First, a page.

“There may be many reasons voters rejected the amendment, there can be no doubt one reason was that a newly-elected governor is not only more accountable, but also better represents the will of the people who just voted than someone elected four years ago,” the writ says.

Ultimately, Scott “lacks authority because the expiring judicial terms run through the last second of the evening of January 8, 2019, by which time his successor will have begun his or her term or, alternatively, if the vacancies occurred earlier in the day, his successor’s term still will have already begun by that time,” it says.

“… (I)f any ambiguity existed in our constitutional scheme, it should be resolved in favor of allowing the incoming governor, who best represents the will of the people, to fill judicial vacancies arising the same day he or she is set to take office.”

The plaintiffs also include LWVF President Pamela Goodman, former LWVF president Deirdre Macnab, and Liza McClenaghan, the state chair of Common Cause Florida. They’re represented by Tallahassee attorneys John S. Mills and Thomas D. Hall, a former Clerk of the Florida Supreme Court.

Rick Scott: No hard feelings between him and Richard Corcoran

Chalk it up to “passion.” Or politics.

Gov. Rick Scott, speaking to reporters after a Wednesday bill signing, explained away the open tension between him and House Speaker Richard Corcoran after the House this year tried to gut VISIT FLORIDA and do away with economic development organization Enterprise Florida, his two favored state agencies.

By the end of the recent Special Session, however, lawmakers agreed to the creation of an $85 million Florida Job Growth Grant Fund to be controlled by Scott, full funding for tourism marketing, and $50 million to help kick-start repairs to the Herbert Hoover Dike at Lake Okeechobee.

That deal is said to be in return for Scott’s approval of a controversial education funding policy bill (HB 7069), pushed by the House, that critics say slights traditional public schools in favor of privately-managed charter schools. Scott says he’s still “reviewing” that bill.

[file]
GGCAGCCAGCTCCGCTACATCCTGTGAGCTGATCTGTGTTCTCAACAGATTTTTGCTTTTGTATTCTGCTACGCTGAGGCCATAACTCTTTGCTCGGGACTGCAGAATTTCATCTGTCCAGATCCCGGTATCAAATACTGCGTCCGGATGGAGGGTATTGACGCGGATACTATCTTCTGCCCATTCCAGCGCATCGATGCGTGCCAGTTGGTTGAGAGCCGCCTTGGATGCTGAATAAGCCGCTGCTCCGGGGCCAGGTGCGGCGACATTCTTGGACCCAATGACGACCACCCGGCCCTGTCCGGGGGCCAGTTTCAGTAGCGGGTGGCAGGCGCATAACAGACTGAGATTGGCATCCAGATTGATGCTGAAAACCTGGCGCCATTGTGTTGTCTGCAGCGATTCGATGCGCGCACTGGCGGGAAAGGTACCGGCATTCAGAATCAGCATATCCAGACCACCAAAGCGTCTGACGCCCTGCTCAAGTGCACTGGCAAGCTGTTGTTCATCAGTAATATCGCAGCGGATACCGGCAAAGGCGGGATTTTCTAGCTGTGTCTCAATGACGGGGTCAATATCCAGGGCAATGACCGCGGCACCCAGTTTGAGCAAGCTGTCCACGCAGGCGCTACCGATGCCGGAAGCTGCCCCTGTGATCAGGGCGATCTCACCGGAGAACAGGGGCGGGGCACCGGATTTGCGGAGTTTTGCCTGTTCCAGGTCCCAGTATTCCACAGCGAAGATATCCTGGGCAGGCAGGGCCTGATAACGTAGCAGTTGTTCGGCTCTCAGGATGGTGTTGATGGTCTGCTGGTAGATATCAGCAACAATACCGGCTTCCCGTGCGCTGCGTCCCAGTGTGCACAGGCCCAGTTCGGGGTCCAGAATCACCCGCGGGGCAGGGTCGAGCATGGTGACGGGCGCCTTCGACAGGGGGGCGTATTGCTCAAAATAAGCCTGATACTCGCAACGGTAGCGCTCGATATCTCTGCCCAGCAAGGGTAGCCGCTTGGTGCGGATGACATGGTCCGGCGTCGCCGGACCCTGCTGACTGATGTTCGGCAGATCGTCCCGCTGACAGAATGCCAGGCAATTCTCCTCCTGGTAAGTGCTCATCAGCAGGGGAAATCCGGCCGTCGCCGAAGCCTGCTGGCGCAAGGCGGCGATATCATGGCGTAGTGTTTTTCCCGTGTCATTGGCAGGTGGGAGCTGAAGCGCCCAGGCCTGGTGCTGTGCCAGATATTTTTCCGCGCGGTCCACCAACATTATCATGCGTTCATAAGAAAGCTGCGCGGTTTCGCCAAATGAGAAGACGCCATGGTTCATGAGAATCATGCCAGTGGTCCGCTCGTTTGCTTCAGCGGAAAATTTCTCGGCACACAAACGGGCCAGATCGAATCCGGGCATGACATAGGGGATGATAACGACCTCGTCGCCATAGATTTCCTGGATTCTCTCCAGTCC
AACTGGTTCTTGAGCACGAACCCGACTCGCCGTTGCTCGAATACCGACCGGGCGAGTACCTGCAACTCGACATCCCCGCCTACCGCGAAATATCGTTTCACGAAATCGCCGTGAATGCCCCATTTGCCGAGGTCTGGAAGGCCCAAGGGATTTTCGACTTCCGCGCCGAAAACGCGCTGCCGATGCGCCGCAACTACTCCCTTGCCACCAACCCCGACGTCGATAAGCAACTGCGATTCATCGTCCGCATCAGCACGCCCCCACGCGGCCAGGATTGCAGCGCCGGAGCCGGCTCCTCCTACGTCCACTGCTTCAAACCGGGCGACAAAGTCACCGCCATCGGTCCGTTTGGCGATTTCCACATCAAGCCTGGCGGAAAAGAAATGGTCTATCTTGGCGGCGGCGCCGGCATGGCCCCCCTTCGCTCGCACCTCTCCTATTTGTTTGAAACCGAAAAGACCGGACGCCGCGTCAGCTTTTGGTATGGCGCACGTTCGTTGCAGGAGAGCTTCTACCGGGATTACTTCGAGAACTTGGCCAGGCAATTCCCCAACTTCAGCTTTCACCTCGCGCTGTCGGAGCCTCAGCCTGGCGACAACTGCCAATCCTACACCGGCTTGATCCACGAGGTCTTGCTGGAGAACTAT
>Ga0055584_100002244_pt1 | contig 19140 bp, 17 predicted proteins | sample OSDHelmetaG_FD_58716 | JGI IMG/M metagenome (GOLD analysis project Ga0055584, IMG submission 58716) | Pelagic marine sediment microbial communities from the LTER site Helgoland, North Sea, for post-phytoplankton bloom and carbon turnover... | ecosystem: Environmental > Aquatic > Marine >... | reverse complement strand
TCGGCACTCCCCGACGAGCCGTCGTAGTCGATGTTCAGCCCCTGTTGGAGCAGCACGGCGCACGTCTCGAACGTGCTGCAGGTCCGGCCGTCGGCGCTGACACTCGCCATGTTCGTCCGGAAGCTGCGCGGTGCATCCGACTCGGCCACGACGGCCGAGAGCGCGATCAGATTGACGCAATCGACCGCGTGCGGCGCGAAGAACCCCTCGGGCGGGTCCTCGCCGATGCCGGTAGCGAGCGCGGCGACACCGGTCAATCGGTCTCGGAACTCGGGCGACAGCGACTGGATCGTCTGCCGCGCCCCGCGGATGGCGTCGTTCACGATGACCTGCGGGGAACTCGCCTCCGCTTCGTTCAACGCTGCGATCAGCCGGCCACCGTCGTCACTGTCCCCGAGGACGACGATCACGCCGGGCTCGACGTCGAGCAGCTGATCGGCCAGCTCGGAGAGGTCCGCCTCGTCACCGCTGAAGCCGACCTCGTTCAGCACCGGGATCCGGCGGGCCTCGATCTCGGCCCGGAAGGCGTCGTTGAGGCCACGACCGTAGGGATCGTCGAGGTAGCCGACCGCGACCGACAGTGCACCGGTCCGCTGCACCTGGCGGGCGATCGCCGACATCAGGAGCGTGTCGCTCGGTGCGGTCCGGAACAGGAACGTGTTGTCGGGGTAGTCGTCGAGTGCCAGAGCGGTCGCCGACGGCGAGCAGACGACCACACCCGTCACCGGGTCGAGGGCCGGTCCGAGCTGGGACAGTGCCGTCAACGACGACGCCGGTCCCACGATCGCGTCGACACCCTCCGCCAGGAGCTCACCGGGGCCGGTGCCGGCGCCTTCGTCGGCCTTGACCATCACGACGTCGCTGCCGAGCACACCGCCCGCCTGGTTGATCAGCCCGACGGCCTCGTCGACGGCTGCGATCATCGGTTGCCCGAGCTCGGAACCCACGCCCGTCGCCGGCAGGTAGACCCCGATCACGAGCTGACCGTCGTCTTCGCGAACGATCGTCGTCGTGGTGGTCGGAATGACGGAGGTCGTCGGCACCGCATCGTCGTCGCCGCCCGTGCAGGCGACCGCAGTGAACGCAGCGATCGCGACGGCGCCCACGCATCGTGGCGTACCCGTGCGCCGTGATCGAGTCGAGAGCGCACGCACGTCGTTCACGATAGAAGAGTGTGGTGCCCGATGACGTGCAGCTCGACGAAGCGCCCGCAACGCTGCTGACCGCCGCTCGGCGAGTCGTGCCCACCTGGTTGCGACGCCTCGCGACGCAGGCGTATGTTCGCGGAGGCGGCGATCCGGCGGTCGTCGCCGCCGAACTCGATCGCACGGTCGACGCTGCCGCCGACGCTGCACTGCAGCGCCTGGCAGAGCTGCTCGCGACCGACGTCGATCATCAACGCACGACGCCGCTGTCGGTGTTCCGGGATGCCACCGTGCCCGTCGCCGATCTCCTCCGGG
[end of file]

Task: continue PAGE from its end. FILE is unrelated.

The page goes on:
“What’s great is that people have passion for what they believe in,” he said. “I know the Speaker has passion for what he believes in; I have passion for what I believe in. Both of us went out there and tried to explain to others (our positions) … but we came together for what is a win for our state.”

Scott in fact went to the districts of House members who supported Corcoran’s plan to defund the agencies and more or less publicly shamed them.

Cut to this week, when Corcoran joined Scott on a “victory tour” to several cities to “celebrate the major wins for Florida families and students during (the) legislative Special Session.”

“I’m proud of the fact we’re able to fully fund VISIT FLORIDA; I’m proud of the fact we have this new development tool, $85 million that’s going to work to get more jobs here; I’m proud that we’re going to partner with the (Donald) Trump administration to help finish the dike,” he said.

Scott was at the Department of Highway Safety and Motor Vehicles to sign a bill (SB 7022) “which provides pay raises for Florida’s sworn state law enforcement officers, correctional officers and state employees,” according to a press release.

“… I’m glad the Speaker believed in all those things and we went to five cities to celebrate that success,” Scott added.

As far as any fight next year for business incentives, which Corcoran calls “corporate welfare,” Scott said he’ll decide then—his last year in office. He’s term limited in 2018.

Till then, “I’m going to keep working hard to get more jobs … I’ll use the tools that we have to call on companies … and I think it’s going to work,” he said.